New models - Volkswagen - Polo
Driven: Volkswagen expands Polo size and appeal
Sixth-gen VW Polo positioned to capitalise on meagre entry-level light car offerings
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13 Mar 2018
By TUNG NGUYEN
VOLKSWAGEN Group Australia executives say they are confident the new Polo can punch above its weight and steal attention away from entry-level small cars thanks to its “segment-busting dimensions”, high-levels of standard equipment and turbocharged engines.
Last year Volkswagen Australia recorded 6515 Polo registrations, a 20.4 per cent drop over its 2016 result, as the superseded model was in run-out. This downward trend continued in the first two months of 2018 with the Polo sliding another 17.4 per cent year-on-year.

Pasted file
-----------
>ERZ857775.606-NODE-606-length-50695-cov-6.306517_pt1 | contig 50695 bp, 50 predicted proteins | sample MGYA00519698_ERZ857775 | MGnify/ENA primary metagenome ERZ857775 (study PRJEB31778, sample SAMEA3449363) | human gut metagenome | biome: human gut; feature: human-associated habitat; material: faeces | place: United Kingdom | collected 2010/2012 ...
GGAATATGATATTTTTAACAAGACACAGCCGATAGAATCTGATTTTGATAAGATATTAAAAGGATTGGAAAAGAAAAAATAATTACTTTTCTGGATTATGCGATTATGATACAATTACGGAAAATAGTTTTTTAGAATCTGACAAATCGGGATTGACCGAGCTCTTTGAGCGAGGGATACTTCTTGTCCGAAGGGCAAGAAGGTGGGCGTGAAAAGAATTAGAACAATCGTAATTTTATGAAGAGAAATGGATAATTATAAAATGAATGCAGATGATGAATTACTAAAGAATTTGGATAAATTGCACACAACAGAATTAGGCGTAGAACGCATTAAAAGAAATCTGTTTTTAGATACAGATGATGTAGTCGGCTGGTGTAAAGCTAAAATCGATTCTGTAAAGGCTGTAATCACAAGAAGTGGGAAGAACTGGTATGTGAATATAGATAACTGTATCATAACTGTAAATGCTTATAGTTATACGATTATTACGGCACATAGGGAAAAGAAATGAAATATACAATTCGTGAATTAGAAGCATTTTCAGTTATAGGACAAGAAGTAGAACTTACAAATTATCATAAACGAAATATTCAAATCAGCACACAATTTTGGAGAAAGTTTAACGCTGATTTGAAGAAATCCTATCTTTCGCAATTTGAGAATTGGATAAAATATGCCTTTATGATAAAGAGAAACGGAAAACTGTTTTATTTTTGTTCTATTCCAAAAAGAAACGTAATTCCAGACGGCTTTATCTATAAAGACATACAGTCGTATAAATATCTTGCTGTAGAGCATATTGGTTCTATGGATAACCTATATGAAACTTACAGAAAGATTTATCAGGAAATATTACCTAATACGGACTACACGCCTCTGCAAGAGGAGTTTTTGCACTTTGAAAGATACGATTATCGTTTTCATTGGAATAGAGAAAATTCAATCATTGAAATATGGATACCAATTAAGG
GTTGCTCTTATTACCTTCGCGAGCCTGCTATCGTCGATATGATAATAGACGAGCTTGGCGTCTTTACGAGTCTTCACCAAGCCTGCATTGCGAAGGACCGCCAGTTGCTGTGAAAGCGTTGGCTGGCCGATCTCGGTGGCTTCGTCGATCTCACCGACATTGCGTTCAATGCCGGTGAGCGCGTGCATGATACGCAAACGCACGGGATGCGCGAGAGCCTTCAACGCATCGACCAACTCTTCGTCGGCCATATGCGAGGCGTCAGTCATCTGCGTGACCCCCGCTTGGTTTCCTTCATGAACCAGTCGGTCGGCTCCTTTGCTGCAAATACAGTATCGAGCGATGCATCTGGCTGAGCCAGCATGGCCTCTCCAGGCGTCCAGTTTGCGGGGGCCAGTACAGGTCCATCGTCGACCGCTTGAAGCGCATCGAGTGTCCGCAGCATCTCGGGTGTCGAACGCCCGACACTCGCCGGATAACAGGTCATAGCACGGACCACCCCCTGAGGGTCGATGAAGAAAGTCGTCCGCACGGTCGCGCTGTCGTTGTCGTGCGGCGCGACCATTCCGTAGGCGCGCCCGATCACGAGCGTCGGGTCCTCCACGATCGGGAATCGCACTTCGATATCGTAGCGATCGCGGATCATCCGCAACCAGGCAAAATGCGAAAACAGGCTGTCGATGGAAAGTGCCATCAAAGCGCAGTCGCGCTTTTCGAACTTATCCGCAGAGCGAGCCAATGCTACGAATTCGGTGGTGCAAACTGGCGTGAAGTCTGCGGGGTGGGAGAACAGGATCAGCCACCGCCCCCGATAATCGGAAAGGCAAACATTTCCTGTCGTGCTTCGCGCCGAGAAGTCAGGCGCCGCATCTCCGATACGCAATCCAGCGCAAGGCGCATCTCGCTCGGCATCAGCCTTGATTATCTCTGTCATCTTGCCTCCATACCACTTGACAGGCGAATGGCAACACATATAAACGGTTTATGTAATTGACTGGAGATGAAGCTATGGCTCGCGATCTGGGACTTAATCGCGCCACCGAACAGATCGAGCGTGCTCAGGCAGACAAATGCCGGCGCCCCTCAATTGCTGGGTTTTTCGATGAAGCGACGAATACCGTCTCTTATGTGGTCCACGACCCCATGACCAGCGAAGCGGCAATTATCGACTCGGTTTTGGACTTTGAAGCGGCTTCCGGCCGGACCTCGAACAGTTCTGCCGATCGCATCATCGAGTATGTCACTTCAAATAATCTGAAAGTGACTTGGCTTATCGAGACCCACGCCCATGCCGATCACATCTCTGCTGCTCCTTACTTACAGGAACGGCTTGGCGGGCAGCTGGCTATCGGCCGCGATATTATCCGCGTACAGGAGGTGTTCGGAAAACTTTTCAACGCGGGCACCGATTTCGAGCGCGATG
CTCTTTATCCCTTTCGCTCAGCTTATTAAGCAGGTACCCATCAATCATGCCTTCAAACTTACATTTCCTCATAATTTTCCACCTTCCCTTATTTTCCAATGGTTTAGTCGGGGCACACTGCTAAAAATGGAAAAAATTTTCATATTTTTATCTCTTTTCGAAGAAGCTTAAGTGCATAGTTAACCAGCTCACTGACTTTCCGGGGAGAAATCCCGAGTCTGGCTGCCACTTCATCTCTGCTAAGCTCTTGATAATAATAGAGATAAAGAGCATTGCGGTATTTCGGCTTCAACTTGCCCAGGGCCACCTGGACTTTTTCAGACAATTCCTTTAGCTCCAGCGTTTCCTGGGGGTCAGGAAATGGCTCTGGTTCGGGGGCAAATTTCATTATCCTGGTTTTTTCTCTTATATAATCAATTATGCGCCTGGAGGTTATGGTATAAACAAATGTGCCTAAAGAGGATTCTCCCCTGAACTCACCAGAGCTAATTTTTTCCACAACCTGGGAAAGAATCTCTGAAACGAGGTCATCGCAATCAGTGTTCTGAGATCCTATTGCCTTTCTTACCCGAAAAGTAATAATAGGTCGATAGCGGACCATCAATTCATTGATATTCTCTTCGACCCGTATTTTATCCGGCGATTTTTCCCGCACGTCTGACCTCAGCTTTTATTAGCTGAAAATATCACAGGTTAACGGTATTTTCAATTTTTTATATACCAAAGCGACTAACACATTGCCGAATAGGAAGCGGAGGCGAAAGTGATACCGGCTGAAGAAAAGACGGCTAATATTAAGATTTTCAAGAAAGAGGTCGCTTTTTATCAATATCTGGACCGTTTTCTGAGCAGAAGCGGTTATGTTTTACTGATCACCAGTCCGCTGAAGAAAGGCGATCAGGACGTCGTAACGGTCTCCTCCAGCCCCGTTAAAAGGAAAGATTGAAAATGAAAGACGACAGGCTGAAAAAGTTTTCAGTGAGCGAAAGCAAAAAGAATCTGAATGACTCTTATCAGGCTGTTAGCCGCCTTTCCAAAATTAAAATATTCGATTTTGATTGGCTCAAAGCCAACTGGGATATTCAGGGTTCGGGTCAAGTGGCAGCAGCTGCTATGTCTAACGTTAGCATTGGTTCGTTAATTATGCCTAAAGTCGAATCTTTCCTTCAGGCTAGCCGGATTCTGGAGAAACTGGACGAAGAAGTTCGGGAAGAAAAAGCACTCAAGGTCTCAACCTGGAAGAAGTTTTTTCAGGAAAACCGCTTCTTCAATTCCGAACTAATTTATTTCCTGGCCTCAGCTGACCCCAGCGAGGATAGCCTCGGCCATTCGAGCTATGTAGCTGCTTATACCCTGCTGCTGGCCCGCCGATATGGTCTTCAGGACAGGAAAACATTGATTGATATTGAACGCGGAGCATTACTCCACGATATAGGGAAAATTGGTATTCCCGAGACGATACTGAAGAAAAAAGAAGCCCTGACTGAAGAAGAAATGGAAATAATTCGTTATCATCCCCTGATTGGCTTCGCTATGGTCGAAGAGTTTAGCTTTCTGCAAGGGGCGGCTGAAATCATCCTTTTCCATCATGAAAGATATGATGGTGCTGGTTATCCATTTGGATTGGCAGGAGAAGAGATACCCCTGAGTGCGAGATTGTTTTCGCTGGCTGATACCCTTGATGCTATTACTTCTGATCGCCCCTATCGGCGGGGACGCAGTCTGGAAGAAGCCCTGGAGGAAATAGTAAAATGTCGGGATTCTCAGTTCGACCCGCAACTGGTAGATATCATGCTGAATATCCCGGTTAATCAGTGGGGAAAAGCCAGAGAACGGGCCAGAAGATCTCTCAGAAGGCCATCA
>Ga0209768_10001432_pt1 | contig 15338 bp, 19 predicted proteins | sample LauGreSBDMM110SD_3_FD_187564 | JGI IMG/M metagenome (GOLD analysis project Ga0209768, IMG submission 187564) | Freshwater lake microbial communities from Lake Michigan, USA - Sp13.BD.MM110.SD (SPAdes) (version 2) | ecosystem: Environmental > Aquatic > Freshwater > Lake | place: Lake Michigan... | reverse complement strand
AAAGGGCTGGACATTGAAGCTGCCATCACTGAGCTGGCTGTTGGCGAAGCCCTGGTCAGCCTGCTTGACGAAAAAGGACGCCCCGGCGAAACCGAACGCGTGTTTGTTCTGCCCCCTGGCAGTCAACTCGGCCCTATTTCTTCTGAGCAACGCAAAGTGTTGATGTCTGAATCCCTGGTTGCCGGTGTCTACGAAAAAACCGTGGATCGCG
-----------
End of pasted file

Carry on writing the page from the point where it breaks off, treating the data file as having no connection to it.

However, now with the sixth-generation Polo on stream, Volkswagen Group Australia product planning manager Jeff Shafer said he expected sales to turn around, but he would not be drawn on specific targets.
“We’ve got reasonable expectations for the new model, I think it ticks a lot of boxes and that will, as it finds its way into the market, (translate) to a reasonable volume level,” he said.
“We expect that it will be a strong seller, there’s a lot of factors that go into it.
“We want to look at the segment overall, so how the market is shifting and I guess, achieving a reasonable share of sales.”
Mr Shafer said the new Polo is positioned as a premium light car and would not be heavily discounted, with VGA instead targeting sustainable numbers over its model life.
“When we look at a new model, the first thing we want is the model to be the benchmark for the segment, so we’re not about chasing volume and I think that’s reflected in how we equip the vehicles, how we price the vehicles and how we, I guess, offer them to the marketplace,” he said.